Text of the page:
Jay Eshelman: Laboratories of democracy

This commentary is by Jay Eshelman, a business owner and a former Work Force Investment Board and River Valley Technical Center board member. He is a resident of Westminster, Vermont.

Vermont isn’t the only state with a reproductive liberty amendment (Article 22, Prop 5) on November’s ballot. Michigan has a similar initiative on its ballot, curiously enough called Proposal 3. And it was initiated for the same reason — the SCOTUS overturning of Roe v. Wade.

“Proposal 22-3: A proposal to amend the state constitution to establish new individual right to reproductive freedom, including right to make all decisions about pregnancy and abortion; allow state to regulate abortion in some cases; and forbid prosecution of individuals exercising established right.”

Yes, the Michigan proposal is more specific than Vermont’s. This proposed constitutional amendment would:

  • Establish a new individual right to reproductive freedom, including a right to make and carry out all decisions about pregnancy, such as prenatal care, childbirth, postpartum care, contraception, sterilization, abortion, miscarriage management, and infertility;
  • Allow the state to regulate abortion after fetal viability, but not prohibit if medically needed to protect a patient’s life or physical or mental health;
  • Forbid state discrimination in enforcement of this right; prohibit prosecution of an individual, or a person helping a pregnant individual, for exercising rights established by this amendment;
  • Invalidate state laws conflicting with this amendment.

Please keep in mind that Vermont’s proposal, Article 22, is not specific at all. In other words, Vermont’s Article 22 has no limitations, other than “a compelling state interest,” whatever that is later determined to be.

The current panic in Michigan is that its proposed constitutional amendment will, among other things, allow children to have “reproductive liberty,” too. Minors, for example, will be able to decide for themselves, regardless of age or parental consent, whether or not to undergo a transgender or “gender affirming” reassignment.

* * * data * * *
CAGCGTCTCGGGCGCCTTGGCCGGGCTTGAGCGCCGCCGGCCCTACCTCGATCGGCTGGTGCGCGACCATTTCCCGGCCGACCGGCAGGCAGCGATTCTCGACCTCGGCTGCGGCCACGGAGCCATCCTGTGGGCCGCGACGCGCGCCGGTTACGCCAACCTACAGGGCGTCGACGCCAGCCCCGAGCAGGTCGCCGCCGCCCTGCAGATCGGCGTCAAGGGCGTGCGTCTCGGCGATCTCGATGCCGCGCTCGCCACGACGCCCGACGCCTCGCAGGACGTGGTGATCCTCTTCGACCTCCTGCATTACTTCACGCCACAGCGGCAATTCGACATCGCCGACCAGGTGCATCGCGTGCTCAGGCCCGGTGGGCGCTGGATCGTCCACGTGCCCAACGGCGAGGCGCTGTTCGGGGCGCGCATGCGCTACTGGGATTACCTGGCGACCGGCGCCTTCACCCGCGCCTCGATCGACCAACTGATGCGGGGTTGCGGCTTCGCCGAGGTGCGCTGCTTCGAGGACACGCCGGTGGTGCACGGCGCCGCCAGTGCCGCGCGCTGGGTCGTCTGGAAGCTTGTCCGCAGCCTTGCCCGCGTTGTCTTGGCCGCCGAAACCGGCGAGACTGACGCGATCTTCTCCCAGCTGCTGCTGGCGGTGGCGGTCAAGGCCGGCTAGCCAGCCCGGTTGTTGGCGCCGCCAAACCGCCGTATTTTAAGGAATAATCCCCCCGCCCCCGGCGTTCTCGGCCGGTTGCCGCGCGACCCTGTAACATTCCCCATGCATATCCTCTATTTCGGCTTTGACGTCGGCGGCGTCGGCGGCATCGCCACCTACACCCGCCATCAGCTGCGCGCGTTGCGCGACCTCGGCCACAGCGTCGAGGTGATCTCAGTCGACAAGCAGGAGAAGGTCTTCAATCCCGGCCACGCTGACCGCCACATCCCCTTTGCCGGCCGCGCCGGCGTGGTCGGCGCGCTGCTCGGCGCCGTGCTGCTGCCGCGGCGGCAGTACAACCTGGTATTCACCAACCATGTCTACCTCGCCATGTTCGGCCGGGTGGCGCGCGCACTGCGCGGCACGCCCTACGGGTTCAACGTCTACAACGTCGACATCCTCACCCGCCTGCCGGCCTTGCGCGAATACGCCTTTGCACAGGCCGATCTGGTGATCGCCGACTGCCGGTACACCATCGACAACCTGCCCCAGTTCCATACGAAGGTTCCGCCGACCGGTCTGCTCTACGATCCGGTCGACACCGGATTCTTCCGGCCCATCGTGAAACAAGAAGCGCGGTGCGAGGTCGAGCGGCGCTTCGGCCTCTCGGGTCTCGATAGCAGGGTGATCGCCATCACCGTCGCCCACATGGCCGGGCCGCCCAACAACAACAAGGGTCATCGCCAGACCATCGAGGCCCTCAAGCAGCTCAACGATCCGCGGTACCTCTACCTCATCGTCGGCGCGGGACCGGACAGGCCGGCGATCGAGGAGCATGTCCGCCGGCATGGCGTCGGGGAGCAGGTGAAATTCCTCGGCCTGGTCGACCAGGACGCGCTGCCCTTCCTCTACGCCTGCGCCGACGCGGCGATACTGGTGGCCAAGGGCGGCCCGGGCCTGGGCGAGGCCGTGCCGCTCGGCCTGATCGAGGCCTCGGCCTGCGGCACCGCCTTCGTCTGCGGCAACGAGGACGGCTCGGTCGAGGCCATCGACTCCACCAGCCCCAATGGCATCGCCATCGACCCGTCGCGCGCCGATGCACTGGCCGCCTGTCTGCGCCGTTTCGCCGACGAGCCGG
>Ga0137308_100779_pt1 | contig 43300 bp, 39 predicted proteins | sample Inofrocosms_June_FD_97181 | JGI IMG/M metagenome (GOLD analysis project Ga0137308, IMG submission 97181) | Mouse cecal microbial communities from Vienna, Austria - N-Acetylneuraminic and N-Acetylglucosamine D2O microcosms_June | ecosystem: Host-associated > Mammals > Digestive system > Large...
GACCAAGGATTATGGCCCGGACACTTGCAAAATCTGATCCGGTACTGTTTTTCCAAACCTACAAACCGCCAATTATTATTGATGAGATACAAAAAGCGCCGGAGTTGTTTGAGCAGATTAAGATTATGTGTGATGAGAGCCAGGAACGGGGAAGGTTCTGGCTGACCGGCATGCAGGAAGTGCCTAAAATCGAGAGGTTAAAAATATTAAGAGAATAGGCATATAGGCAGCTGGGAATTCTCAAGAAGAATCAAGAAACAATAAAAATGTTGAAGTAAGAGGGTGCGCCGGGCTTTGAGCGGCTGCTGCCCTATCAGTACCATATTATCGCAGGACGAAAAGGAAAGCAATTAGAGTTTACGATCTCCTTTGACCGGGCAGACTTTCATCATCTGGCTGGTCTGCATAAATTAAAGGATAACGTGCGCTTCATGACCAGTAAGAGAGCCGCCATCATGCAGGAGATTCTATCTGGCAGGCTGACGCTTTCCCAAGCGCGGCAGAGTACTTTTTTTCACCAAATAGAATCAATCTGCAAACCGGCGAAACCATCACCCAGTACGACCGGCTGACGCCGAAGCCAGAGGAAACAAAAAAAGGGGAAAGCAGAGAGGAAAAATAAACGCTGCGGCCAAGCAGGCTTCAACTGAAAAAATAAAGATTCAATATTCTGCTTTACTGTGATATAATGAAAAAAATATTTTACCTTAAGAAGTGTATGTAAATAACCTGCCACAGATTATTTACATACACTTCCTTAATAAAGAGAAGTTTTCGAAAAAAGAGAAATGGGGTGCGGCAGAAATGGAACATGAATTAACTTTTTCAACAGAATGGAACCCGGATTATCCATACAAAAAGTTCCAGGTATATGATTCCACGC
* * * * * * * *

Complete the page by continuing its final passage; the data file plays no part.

So, please read, again, Vermont’s Article 22. There are no limitations in it. Why Vermont’s legislature, the VT ACLU, and League of Women Voters support this clearly dystopian change to Vermont’s Constitution is beyond me. Please don’t believe what anyone tells you Article 22 says. Read what it says for yourselves.

Vermont’s Article 22 is infinitely more open-ended in its possibilities than the proposed Michigan amendment. The unforeseen, and perhaps unintended, consequences of passing Vermont’s Article 22 cannot be overstated.

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3 thoughts on “Jay Eshelman: Laboratories of democracy

  1. So, how many children do you want born looking like frogs because they have no forebrain and destined to die slowly and painfully within a day or so? How many women do you want to have die because their fetus’ presence has caused untreatable eclampsia? I could go on and on….

    Sometimes abortion is a mercy.

    • The false premise rises again…. eh, cgregory. What makes you think anyone wants a child with no forebrain? Or to die painfully and slowly? And since when is eclampsia untreatable?

      “Delivering your baby and placenta are the recommended treatment for preeclampsia and eclampsia. Your doctor will consider the severity of the disease and how mature your baby is when recommending timing of delivery.”

      Yes, there are more risks with preeclampsia and eclampsia. Some risks are dire. But every instance has its own prognosis.

      So, what’s your point? To throw every baby out with the bathwater?

  2. Vermont’s Prop 5/Article 22 is so singular in its target (all individuals) and infinitely broad in scope, it may be a moot point, even if passed, because there is no reference to ‘severability’ (a clause in a given law providing that any portion of the law deemed to be unenforceable does not affect the validity of the rest of the law’s provisions).

    Does, for example, Prop 5/Article 22 give authority for any individual, regardless of age, to the personal reproductive autonomy central to the liberty and dignity to determine one’s own life course? Is gender reassignment a reproductive liberty?

    Vermont’s statutes are loaded with parental rights laws, especially legislation involving the termination of those rights. Essentially, I suspect, with the passage of Prop 5/Article 22, we are going to see a plethora of court cases in this regard. It’s no wonder, then, that the VT ACLU supports Prop 5/Article 22. Its members, and many attorneys for that matter, will surely be busy in the days to come.

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